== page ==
In the year 2000, exactly 20 years ago, during the summer campaign of archeological excavations organized by the Museum of Badalona and the University of Barcelona, two Iberian funerary stelae were discovered in the basement of Plaça de Font i Cussó. They had been reused as the cover of the sewer of the cardus maximus. Today, these two pieces, dating from the 2nd-1st centuries BC, can be seen in the permanent exhibition of the Roman city of Baetulo.
They were placed side by side, wedged with small stones that filled the holes between the two slabs, in order to make the collector more airtight.
Both have inscriptions where a proper name is repeated. They tell us about a father and a son: MLBEBIUR ARMI and BANTUIN MI MLBEBIUR EBANEN. The relationship between the two characters is indicated by the formula used in the gravestone of the son, where the father’s name and the word EBAN also appear, which the epigraphists translate as filius, “son of”. It is no less curious that we find written in Iberian a funerary expression that, in fact, is typical of the Roman world, which, together with the genuinely Iberian decoration (spears, rosette …), indicates the important degree of contact between the two cultures in these first centuries of Roman presence.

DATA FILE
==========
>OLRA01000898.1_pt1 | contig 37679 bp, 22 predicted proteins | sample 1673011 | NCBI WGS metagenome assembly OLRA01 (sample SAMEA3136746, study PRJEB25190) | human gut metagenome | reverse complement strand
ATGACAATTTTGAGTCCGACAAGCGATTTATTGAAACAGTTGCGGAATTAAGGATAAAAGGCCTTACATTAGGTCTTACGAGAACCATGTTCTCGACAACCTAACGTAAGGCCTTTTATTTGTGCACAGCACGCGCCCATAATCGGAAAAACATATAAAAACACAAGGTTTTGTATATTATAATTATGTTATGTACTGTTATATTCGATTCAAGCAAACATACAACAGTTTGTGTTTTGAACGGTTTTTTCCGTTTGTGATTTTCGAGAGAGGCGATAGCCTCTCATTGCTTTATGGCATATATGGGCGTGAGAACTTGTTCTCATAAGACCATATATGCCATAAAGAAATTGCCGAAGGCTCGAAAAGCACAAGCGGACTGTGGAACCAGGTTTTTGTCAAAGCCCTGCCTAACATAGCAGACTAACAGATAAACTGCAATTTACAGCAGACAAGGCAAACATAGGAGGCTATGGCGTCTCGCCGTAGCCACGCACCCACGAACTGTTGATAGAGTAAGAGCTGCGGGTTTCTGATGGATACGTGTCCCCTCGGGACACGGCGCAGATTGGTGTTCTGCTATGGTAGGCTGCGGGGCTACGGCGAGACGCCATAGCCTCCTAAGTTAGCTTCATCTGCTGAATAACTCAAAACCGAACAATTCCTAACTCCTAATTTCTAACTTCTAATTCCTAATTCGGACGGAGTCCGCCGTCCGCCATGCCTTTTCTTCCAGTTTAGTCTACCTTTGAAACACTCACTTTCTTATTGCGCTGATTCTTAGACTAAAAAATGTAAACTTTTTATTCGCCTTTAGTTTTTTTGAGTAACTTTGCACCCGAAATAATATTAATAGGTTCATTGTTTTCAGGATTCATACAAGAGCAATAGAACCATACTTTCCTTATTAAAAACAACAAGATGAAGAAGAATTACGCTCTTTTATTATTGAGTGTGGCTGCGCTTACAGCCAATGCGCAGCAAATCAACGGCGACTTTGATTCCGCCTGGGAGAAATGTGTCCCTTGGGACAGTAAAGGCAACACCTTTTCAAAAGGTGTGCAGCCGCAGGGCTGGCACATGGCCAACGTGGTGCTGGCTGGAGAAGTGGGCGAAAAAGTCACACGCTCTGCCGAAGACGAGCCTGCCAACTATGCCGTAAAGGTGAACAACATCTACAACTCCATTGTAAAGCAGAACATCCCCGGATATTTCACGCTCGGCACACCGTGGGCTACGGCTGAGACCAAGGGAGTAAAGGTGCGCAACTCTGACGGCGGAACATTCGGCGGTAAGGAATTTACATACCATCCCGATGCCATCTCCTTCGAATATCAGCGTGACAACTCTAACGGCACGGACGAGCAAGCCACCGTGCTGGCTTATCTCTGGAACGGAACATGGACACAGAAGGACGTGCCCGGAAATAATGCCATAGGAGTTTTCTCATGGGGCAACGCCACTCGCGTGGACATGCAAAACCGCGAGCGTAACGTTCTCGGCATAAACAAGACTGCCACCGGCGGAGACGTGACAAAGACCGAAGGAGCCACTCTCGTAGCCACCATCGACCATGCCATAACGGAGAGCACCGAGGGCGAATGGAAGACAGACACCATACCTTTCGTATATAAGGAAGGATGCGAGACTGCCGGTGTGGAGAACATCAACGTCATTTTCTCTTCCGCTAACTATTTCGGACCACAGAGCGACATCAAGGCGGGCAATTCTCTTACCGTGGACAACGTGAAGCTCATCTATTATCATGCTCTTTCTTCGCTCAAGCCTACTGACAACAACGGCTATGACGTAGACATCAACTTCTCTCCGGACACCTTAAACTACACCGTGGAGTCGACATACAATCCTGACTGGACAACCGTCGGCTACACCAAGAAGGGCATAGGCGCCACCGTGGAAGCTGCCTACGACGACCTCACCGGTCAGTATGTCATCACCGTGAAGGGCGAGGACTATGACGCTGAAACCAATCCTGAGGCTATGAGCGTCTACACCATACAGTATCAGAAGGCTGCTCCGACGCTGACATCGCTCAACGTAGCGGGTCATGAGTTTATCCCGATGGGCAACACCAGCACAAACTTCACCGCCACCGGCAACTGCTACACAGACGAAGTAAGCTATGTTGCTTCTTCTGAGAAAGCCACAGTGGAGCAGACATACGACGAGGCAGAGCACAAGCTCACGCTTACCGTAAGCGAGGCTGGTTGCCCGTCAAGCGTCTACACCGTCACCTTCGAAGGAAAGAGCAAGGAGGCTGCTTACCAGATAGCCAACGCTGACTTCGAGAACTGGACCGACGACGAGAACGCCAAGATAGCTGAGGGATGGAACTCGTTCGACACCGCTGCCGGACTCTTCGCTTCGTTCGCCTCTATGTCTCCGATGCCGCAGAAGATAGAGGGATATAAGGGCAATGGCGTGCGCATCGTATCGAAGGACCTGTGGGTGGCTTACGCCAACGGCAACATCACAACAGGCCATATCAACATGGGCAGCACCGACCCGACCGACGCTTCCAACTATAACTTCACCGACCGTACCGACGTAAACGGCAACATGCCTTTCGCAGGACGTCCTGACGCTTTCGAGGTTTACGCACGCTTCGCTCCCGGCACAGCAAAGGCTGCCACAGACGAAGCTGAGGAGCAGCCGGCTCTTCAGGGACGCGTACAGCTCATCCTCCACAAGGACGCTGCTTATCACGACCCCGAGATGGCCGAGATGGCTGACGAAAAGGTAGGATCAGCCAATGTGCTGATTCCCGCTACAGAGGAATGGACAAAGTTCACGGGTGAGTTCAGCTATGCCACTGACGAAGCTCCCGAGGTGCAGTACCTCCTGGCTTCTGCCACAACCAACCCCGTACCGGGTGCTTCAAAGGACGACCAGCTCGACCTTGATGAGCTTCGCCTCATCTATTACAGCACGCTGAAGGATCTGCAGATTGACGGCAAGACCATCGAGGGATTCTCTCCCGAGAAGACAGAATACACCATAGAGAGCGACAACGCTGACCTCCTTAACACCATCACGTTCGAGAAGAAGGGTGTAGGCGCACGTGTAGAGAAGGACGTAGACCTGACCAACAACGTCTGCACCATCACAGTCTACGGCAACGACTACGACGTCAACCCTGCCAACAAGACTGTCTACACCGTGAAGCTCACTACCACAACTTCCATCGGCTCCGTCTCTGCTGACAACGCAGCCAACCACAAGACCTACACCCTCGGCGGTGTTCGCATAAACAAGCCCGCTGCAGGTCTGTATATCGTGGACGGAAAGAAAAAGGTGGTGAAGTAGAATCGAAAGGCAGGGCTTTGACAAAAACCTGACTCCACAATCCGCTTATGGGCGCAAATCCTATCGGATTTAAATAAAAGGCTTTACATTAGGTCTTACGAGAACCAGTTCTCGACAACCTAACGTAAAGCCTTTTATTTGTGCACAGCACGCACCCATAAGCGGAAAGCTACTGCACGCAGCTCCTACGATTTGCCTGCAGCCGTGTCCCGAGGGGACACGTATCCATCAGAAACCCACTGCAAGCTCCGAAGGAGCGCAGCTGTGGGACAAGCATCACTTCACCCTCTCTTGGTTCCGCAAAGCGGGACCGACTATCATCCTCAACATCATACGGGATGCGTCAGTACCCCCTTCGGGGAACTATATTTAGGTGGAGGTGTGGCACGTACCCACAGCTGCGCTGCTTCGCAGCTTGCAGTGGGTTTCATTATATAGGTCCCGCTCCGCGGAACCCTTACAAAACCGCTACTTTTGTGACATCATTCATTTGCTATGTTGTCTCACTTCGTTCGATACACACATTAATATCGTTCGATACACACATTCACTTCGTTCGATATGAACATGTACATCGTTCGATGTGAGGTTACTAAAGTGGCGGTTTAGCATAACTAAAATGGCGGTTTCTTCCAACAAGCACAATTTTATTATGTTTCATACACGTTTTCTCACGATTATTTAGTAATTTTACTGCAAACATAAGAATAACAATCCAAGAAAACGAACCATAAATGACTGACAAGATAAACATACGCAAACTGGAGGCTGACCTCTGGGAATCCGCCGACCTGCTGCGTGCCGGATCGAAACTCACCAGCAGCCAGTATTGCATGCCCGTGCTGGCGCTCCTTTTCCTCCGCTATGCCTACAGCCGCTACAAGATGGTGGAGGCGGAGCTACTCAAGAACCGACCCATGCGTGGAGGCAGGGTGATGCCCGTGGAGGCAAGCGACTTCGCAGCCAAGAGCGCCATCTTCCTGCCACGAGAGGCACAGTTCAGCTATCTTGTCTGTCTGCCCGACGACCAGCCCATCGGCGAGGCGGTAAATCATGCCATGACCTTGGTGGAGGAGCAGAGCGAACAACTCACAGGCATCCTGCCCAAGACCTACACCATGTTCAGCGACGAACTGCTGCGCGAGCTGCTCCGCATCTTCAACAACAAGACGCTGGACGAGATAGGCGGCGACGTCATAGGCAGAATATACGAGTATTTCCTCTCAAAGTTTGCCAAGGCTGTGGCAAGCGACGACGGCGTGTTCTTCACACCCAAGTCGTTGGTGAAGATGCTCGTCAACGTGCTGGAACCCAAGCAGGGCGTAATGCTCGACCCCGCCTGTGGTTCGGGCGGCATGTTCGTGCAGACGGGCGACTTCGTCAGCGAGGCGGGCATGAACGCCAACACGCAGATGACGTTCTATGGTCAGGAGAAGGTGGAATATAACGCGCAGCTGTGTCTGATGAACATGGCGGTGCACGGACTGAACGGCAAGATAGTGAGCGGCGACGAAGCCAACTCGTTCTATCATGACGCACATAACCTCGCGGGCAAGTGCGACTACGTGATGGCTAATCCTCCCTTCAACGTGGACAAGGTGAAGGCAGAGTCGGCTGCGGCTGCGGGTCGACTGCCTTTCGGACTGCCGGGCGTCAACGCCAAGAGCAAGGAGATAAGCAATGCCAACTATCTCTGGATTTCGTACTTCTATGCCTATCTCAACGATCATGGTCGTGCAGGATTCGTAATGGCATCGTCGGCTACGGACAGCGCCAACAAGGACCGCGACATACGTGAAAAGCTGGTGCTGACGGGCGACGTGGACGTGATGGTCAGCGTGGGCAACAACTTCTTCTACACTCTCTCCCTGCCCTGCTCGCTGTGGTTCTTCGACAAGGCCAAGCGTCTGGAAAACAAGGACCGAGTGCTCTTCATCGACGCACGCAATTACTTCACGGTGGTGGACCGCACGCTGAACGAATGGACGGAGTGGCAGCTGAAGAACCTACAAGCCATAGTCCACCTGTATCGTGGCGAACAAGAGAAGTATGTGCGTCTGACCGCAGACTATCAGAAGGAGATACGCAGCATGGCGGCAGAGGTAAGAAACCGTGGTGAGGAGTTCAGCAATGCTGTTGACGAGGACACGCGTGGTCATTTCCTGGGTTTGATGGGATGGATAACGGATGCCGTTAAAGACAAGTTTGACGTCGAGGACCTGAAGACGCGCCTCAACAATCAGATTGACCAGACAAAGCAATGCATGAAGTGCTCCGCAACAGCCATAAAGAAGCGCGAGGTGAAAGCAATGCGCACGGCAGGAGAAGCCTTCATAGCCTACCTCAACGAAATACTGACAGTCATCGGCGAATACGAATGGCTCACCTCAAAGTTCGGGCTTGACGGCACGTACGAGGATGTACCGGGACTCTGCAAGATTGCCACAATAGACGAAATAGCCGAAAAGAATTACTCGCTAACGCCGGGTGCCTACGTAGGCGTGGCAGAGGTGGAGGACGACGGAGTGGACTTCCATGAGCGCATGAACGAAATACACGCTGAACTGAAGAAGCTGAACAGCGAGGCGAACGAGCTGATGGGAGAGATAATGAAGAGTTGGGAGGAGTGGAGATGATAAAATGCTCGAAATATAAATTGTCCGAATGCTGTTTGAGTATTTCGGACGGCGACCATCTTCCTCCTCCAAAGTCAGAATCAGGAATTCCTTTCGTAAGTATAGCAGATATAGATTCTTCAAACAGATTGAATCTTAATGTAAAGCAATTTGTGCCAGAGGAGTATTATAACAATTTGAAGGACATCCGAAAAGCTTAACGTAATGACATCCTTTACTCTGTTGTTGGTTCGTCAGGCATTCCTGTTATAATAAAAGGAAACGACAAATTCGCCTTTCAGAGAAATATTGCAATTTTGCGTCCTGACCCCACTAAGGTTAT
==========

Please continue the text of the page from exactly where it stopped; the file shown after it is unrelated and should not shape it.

It should also be noted that this is the first time that a find of two Iberian funerary stelae belonging to two direct relatives has been documented in Catalonia.
If you want to know more, we recommend reading the article by Montserrat Comas “The Iberian funerary stelae of Badalona”: